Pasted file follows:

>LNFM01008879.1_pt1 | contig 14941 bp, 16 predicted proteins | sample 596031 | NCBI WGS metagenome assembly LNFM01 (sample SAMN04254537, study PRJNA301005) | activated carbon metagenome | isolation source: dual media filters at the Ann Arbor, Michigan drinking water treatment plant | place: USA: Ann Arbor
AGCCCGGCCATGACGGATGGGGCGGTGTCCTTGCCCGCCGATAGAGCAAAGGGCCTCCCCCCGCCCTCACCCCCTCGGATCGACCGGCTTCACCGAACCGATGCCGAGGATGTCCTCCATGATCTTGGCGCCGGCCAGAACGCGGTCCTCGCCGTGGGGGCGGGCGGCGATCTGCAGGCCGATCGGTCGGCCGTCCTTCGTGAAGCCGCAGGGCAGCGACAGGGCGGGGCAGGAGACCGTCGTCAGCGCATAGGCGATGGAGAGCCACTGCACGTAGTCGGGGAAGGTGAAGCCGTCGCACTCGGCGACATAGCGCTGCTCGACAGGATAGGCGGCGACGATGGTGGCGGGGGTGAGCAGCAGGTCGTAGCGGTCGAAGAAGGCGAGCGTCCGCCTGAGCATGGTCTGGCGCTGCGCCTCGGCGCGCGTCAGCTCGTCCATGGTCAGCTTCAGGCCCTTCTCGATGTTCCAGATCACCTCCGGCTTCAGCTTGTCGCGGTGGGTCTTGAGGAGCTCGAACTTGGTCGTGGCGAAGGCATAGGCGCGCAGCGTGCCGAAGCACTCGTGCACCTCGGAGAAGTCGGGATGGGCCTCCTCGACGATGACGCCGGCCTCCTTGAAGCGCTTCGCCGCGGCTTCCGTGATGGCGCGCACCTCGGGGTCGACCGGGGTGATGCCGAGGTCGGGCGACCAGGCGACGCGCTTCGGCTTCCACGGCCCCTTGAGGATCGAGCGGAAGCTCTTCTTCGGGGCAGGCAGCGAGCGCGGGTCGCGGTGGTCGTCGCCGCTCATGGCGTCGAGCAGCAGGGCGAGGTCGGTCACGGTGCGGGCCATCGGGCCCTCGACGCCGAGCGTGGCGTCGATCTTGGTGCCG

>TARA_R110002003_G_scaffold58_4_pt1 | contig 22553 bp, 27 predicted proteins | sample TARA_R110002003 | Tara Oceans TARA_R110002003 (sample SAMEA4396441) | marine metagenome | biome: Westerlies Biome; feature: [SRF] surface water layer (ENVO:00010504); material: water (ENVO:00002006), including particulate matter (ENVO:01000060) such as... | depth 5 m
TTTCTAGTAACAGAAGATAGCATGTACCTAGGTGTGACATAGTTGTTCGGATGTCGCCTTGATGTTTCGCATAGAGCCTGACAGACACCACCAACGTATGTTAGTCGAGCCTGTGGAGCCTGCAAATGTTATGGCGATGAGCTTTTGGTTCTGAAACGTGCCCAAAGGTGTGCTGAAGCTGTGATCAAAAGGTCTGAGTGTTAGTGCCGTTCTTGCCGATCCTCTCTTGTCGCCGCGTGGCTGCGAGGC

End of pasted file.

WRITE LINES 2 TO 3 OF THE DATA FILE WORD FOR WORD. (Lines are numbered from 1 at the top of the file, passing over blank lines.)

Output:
AGCCCGGCCATGACGGATGGGGCGGTGTCCTTGCCCGCCGATAGAGCAAAGGGCCTCCCCCCGCCCTCACCCCCTCGGATCGACCGGCTTCACCGAACCGATGCCGAGGATGTCCTCCATGATCTTGGCGCCGGCCAGAACGCGGTCCTCGCCGTGGGGGCGGGCGGCGATCTGCAGGCCGATCGGTCGGCCGTCCTTCGTGAAGCCGCAGGGCAGCGACAGGGCGGGGCAGGAGACCGTCGTCAGCGCATAGGCGATGGAGAGCCACTGCACGTAGTCGGGGAAGGTGAAGCCGTCGCACTCGGCGACATAGCGCTGCTCGACAGGATAGGCGGCGACGATGGTGGCGGGGGTGAGCAGCAGGTCGTAGCGGTCGAAGAAGGCGAGCGTCCGCCTGAGCATGGTCTGGCGCTGCGCCTCGGCGCGCGTCAGCTCGTCCATGGTCAGCTTCAGGCCCTTCTCGATGTTCCAGATCACCTCCGGCTTCAGCTTGTCGCGGTGGGTCTTGAGGAGCTCGAACTTGGTCGTGGCGAAGGCATAGGCGCGCAGCGTGCCGAAGCACTCGTGCACCTCGGAGAAGTCGGGATGGGCCTCCTCGACGATGACGCCGGCCTCCTTGAAGCGCTTCGCCGCGGCTTCCGTGATGGCGCGCACCTCGGGGTCGACCGGGGTGATGCCGAGGTCGGGCGACCAGGCGACGCGCTTCGGCTTCCACGGCCCCTTGAGGATCGAGCGGAAGCTCTTCTTCGGGGCAGGCAGCGAGCGCGGGTCGCGGTGGTCGTCGCCGCTCATGGCGTCGAGCAGCAGGGCGAGGTCGGTCACGGTGCGGGCCATCGGGCCCTCGACGCCGAGCGTGGCGTCGATCTTGGTGCCG

>TARA_R110002003_G_scaffold58_4_pt1 | contig 22553 bp, 27 predicted proteins | sample TARA_R110002003 | Tara Oceans TARA_R110002003 (sample SAMEA4396441) | marine metagenome | biome: Westerlies Biome; feature: [SRF] surface water layer (ENVO:00010504); material: water (ENVO:00002006), including particulate matter (ENVO:01000060) such as... | depth 5 m